To add insult to injury – or at least injury reduction – the Health & Safety Executive (HSE) could start charging companies to inspect them.
That is one alternative to reducing the number of premises visited that a leaked letter from the HSE says will be the result of budget cuts that are said to amount to 35% by 2015.
Death and injury at work has been on a declining trend for decades and the government has said it will end ‘Labour’s health & safety culture’ that it sees as part of the red tape that is putting the brakes on growth.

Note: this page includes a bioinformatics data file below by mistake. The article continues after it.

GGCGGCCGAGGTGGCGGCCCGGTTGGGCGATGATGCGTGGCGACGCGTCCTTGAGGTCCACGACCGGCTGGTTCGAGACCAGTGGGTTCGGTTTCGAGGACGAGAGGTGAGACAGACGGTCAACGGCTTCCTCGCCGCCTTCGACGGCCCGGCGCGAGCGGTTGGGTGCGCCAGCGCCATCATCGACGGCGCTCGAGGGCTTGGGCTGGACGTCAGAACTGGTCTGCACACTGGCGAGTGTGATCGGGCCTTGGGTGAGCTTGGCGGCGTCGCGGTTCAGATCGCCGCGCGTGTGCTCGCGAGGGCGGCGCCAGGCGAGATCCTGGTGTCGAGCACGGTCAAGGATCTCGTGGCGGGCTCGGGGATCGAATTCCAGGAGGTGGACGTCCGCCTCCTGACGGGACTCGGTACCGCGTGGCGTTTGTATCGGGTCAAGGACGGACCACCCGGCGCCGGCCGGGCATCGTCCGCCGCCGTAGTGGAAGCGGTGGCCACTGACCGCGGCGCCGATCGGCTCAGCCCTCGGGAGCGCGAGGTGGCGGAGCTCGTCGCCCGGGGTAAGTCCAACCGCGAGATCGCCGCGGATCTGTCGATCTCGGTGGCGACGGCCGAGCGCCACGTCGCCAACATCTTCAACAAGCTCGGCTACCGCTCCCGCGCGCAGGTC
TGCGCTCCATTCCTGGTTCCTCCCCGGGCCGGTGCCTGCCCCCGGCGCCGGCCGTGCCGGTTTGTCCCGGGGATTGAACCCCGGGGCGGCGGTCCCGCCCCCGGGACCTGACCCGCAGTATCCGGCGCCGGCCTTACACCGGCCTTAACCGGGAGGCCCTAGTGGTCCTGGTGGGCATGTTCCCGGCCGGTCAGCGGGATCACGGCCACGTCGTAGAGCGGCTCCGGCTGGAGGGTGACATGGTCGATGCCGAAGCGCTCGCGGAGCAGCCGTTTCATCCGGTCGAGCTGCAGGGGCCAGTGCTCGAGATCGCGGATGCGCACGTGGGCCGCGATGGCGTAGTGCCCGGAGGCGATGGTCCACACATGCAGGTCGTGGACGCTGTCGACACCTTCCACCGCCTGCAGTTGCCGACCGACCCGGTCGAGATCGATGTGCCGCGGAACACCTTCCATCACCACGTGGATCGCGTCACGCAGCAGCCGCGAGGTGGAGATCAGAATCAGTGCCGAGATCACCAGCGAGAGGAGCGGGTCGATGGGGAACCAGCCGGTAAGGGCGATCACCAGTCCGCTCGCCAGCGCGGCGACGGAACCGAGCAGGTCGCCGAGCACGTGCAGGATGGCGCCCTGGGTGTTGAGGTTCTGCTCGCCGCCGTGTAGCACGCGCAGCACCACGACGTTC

However, Lord Young said last year after he had carried out a review of health & safety legislation that “…all the rules and regulations relating to construction, manufacturing, chemicals and nuclear industries, even farming, are untouched”.
Nevertheless, a 35% reduction in the budget of the HSE will leave fewer inspectors on the front line and the HSE believes those inspectors visiting building sites and factories have been istrumental in creating the health & safety culture that has resulted in the reduction of the number of accidents at work.
Julie Nerney, the Chief Executive of the British Safety Council, is calling for a public discussion about how best to deal with the reality of fewer resources for public bodies involved in health & safety regulation and how the “enforcement deficit” resulting from cuts can be tackled.